Józef Rudolf Kustroń (born October 16, 1892 in Stryj - died September 16, 1939 in the village of Ulazow, during the Polish September Campaign) was a Brigadier General of the Polish Army in the Second Polish Republic, commandant of the 21st Mountain Infantry Division.
Kustroń spent his childhood in the southern town of Nowy Sącz, where his family had settled. In high school, he was an active member of youth organizations fighting for Poland’s independence (see Partitions of Poland), such as the ZET Youth Association. In 1910 he began studying law and philosophy at the Jagiellonian University in Kraków, and two years later joined the paramilitary Riflemen's Association. After the outbreak of World War I, Kustron joined the Polish Legions, and was promoted to platoon commander in the Second Infantry Regiment of the Legions. On October 29, 1914, he was wounded during the Battle of Molotkowo and, after recuperating, was promoted to porucznik (lieutenant). Transferred to the 4th Infantry Regiment, he fought against the Russians in the area of Lublin, and in Volhynia, and was promoted to captain. After the Oath crisis, Kustron was demoted by the Austrians, and moved to an infantry regiment of the Austro-Hungarian Army. From 1917, he was an active member of the Polish Military Organisation, and in late autumn of 1918, he participated in the disarmament of Austrian troops in Kraków. After Poland regained independence in late 1918, Kustroń worked for the Ministry of Military Affairs. During the Polish-Soviet War, he oversaw military rail transportation from July 1920 and, three years later, he was awarded the Virtuti Militari order.
Between the WarsEdit
In the inter-war period, Kustroń served in several infantry units. He was deputy of the 42nd Infantry Regiment in Białystok, then commander of the 55th Infantry Regiment in Leszno. During the May Coup, he supported Józef Piłsudski, and prevented his regiment from going to Warsaw to fight for the lawful president. In late 1930s, he commanded the Pomeranian 16th Infantry Division from Grudziądz and, in 1935, he was appointed commander of the 21st Mountain Infantry Division from Bielsko-Biała. With this unit, he took part in the annexation of Zaolzie (Cesky Tesin) in 1938 (see Independent Operational Group Silesia) and was promoted to brigadier general in March 1939.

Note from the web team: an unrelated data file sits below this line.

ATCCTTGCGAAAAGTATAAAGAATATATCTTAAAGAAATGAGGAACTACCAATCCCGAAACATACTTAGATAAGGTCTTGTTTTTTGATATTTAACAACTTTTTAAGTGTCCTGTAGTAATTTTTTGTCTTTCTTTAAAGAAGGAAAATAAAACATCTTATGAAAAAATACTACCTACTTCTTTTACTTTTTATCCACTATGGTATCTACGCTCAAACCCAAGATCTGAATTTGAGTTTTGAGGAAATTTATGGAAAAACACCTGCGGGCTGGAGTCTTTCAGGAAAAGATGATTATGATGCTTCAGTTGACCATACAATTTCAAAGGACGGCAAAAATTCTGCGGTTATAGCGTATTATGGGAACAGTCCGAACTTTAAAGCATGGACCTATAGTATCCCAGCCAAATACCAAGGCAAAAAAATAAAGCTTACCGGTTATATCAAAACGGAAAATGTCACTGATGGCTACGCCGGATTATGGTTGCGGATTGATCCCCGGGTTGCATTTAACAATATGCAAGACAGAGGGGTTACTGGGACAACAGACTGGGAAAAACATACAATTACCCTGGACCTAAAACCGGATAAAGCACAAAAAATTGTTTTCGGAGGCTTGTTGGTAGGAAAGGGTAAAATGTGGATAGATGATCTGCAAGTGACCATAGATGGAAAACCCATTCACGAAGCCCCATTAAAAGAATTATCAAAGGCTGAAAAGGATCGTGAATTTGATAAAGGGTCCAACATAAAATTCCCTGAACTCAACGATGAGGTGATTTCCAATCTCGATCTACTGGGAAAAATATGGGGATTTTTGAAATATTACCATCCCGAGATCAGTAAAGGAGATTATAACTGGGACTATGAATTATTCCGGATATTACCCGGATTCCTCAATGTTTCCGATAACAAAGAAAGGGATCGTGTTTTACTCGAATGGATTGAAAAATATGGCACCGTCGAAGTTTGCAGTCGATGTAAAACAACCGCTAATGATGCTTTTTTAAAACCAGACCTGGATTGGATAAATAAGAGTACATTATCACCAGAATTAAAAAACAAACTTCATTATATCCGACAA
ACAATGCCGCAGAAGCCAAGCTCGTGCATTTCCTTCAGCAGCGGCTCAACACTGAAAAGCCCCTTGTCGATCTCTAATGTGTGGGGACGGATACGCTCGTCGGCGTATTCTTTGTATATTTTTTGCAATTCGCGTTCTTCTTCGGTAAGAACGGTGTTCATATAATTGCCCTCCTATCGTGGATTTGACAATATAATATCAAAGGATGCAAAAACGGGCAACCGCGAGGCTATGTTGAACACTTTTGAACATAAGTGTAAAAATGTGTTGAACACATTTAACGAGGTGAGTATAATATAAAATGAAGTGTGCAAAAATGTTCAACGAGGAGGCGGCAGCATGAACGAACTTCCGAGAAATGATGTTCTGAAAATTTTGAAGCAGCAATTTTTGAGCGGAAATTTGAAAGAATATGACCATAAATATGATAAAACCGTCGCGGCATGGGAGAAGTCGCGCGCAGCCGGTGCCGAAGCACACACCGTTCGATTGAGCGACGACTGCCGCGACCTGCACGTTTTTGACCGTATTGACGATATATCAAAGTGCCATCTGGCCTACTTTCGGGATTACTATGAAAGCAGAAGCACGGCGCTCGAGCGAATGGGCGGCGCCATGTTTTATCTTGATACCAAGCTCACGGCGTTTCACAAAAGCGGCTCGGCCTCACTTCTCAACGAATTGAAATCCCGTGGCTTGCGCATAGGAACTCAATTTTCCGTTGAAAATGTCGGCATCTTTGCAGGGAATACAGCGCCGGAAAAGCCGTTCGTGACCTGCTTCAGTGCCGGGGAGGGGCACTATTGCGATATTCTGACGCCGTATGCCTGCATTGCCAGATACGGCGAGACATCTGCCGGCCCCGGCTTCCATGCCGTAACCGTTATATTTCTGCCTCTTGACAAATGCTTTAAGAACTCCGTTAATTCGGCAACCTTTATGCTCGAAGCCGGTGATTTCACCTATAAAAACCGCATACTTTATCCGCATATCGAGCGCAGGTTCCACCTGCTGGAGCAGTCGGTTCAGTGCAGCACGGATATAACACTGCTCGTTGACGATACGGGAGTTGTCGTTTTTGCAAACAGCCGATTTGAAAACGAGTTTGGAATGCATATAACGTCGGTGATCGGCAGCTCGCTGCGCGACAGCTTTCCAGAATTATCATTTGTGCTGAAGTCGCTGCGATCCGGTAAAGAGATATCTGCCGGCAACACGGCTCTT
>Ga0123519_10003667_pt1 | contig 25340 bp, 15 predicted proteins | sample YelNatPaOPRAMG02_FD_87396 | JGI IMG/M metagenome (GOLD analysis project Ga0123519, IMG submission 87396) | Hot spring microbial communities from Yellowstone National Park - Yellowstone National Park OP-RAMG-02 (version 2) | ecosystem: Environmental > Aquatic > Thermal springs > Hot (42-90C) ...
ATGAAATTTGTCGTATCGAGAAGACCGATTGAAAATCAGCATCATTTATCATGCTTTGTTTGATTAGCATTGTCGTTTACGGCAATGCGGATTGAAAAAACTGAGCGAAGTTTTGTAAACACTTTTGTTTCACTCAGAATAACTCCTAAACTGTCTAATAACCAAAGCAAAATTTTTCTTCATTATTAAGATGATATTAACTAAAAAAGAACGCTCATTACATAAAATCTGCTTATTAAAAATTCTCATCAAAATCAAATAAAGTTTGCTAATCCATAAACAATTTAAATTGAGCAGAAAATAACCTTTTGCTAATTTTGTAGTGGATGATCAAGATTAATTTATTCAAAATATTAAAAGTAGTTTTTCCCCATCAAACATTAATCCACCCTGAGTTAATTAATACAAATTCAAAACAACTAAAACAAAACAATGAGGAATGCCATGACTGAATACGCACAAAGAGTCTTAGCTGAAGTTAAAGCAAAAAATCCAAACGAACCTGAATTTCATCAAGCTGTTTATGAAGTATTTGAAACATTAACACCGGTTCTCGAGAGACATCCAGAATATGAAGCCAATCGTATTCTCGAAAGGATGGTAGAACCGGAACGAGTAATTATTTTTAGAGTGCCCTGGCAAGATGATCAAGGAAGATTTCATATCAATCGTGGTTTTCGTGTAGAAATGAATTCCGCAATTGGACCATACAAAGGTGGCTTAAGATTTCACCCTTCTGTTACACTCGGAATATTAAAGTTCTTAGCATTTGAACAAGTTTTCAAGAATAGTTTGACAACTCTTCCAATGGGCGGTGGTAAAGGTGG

Second World WarEdit
During the Polish September Campaign, Kustroń's division was part of the Kraków Army, and was engaged in heavy fighting with the advancing Wehrmacht from the first day of the war. After several battles and skirmishes, the division, retreating east, found itself near the town of Oleszyce on September 16. Trying to break through German lines and reach Lwów, the Poles fought a battle with Wehrmacht’s 45th Infantry Division. Kustroń was killed at around 2 p.m. He was buried on the battlefield, and in 1953, his remains were moved to Nowy Sącz. He was the first Polish general to die in the invasion, and the second general officer casualty of the campaign overall; the first was Wilhelm Fritz von Roettig.
Honours and awardsEdit
- Knight's Cross of the Virtuti Militari, previously awarded the Gold Cross and the Silver Cross
- Officer's Cross of the Order of Polonia Restituta
- Cross of Independence
- Cross of Valour - three times
- Gold Cross of Merit - twice
- Commemorative Medal for War 1918-1921
- Regained Independence Medal of the Decade
- Commander's Cross with Star of the Order of the Crown of Romania
- Order of the White Eagle (Poland)
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